Gardai need to be given modern equipment
The recent conference of the Garda Representative Association called for additional defensive equipment for gardai. Ian Doyle has some suggestions
The Garda often finds itself dealing with a worse class of offender than police elsewhere, in London for instance. For example, syringe attacks do not occur in London. Syringe attacks seem to be the sole preserve of the Dublin petty criminal.
It may seem astonishing, but even more so is that gardaí have yet to be issued with such equipment as extendable ASP batons, CS spray, or body armour.
The Garda baton, which we are all quite familiar with following the recent Reclaim the Streets demonstration in Dublin, is an antiquated old piece of kit, which resembles a wooden chair leg.
ASP batons are the latest type in use by most modern police forces across the world.
They are also known as gravity friction-lock batons, meaning they extend telescopically to around 20 inches with the flick of a wrist, although they are available in a variety of lengths.
In its closed state, the ASP is a compact 7.5 inches, which eradicates any problems associated with nightsticks and side-handled batons, which can get in the way during a foot pursuit, or even when getting in and out of a police car.
The ASP, save for its rubber-grip handle, is made entirely of metal. Screwed into the striking end of the ASP is a weighted metal ball which assists in causing the required motor dysfunction when used on the arms or legs of an attacker.
If such a weapon were to be swung about with wild abandon, striking the head, neck, or other vulnerable areas, the resultant in juries would be devastating, even fatal.
Defensive sprays are another tactical option many gardaí are calling for.
CS spray, as issued to the Metropolitan Police, is said to contain chemicals similar to those used in paint stripper, but it has not yet been proven to have any permanent or long-term side effects.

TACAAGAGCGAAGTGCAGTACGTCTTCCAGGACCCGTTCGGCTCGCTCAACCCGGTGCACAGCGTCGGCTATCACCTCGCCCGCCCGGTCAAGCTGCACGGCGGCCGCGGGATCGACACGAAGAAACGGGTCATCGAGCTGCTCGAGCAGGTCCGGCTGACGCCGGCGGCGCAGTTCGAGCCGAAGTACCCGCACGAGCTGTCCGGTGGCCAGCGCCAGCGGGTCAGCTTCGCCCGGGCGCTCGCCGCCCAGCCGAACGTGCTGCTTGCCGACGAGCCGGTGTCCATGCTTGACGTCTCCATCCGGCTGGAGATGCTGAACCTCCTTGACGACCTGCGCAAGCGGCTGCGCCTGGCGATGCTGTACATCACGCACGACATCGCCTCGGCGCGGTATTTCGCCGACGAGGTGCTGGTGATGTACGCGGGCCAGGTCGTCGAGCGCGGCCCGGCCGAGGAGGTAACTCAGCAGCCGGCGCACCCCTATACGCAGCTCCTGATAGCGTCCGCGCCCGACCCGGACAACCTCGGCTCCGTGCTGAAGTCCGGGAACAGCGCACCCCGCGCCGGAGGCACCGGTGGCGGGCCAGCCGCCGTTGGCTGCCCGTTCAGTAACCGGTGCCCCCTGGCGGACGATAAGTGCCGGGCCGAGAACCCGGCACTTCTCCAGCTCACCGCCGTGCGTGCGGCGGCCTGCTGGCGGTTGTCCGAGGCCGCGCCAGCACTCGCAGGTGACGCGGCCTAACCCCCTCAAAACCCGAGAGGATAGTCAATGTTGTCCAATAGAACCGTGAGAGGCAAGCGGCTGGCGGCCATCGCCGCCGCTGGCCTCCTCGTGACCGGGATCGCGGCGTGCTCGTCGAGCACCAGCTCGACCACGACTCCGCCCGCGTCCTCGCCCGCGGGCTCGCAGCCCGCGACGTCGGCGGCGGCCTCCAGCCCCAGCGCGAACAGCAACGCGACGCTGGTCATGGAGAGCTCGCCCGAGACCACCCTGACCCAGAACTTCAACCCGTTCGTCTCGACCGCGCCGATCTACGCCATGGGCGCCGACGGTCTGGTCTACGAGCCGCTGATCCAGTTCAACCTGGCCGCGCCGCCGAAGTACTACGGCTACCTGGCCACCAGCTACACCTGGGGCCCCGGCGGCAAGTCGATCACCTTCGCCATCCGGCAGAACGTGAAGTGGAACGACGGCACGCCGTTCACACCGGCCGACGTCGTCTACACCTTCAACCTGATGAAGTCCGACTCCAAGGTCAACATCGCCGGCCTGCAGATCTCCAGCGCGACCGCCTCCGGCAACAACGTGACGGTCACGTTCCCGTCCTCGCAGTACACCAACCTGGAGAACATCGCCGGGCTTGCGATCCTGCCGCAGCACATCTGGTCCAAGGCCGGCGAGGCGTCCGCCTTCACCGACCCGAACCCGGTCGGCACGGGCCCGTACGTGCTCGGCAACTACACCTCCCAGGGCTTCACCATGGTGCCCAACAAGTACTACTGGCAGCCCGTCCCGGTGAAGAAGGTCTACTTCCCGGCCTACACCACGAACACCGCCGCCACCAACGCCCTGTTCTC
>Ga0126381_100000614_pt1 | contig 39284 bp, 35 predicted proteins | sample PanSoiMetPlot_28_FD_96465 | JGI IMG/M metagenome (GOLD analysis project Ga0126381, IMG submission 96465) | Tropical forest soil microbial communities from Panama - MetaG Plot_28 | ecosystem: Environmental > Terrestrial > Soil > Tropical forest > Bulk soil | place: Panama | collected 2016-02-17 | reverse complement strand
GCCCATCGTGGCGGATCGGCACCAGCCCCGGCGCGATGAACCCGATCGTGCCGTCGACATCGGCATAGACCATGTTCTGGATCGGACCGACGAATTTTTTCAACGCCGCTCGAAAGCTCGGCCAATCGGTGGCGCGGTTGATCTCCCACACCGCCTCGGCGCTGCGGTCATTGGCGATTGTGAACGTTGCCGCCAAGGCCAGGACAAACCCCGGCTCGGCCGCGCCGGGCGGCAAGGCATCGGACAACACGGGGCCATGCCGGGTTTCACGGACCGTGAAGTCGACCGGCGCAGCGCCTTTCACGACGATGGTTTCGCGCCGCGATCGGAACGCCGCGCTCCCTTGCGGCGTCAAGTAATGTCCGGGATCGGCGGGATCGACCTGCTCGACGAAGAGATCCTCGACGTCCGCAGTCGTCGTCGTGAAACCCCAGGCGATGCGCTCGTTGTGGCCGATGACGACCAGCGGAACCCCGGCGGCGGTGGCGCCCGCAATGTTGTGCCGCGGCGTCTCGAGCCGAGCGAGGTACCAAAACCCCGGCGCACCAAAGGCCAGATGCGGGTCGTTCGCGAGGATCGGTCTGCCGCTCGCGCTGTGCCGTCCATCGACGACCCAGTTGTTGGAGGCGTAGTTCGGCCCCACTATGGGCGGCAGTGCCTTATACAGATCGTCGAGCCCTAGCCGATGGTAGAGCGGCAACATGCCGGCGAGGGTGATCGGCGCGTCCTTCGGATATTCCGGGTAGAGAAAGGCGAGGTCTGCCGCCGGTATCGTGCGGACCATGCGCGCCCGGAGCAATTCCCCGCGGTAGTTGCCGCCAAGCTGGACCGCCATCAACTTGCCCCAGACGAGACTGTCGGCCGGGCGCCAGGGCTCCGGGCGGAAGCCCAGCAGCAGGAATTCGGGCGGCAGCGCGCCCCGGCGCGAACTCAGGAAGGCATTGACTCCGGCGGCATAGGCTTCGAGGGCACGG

Its effects are only temporary, though certainly unpleasant. The active ingredients of the spray are CS crystals, which account for only five per cent of the solution's make-up. The crystals react with moisture in the eyes, mouth, nose, throat and even sweat, to produce an incapacitating burning sensation, which causes the eyes and nose to run uncontrollably, worsening the effects, and making it impossible to see and very painful to try.
The spray is not without its problems. It does not affect one in 10 people.
If sprayed at someone with a certain police or military background, the effects of CS can be significantly lessened, due to a tolerance in that individual brought on by training.
It affects some more badly than others. A colleague and friend of mine sprayed a man with CS who was advancing towards him armed with a three-foot sword, only to be told: "You'll have to do better than that." Fortunately, the man was talked into putting down his weapon.
It later transpired that the officer had been issued with an inert training spray, most likely water.
There are problems associated with using CS spray in crowds, which can cause widespread panic and trampling, and it does not confine itself to the person at whom it is discharged.
If fired directly into the face from under a metre away, any spray can cause permanent eye damage.
The public perception is that the UK police are unarmed. However, under UK law, CS spray is classified as a section 5 firearm.
Body armour is another essential piece of equipment available to the modern police officer.
The Metropolitan Police developed the Metvest, a kevlar vest to be worn covertly, which provides both ballistic protection and defence against knives and other edged weapons.
It was designed to be worn covertly perhaps in an attempt to preserve the image of the friendly London bobby.
It is cumbersome and uncomfortable. Such was the discomfort, that one day in 1997 PC Nina McKay, of the Territorial Support Group, removed hers to execute better a rapid entry for a house search. A man armed with a knife was waiting inside the front door and PC McKay was fatally stabbed.
Only recently, the Metvest has been replaced with a more practical overt style of body armour, which zips up the front, and can be removed and replaced as necessary.
Together with the proper and essential officer safety training, and perhaps an independent police complaints authority, the Garda Síochána could be issued with this equipment and brought into line with the other modern European police forces.
Ian Doyle is a former member of the Metropolitan Police in London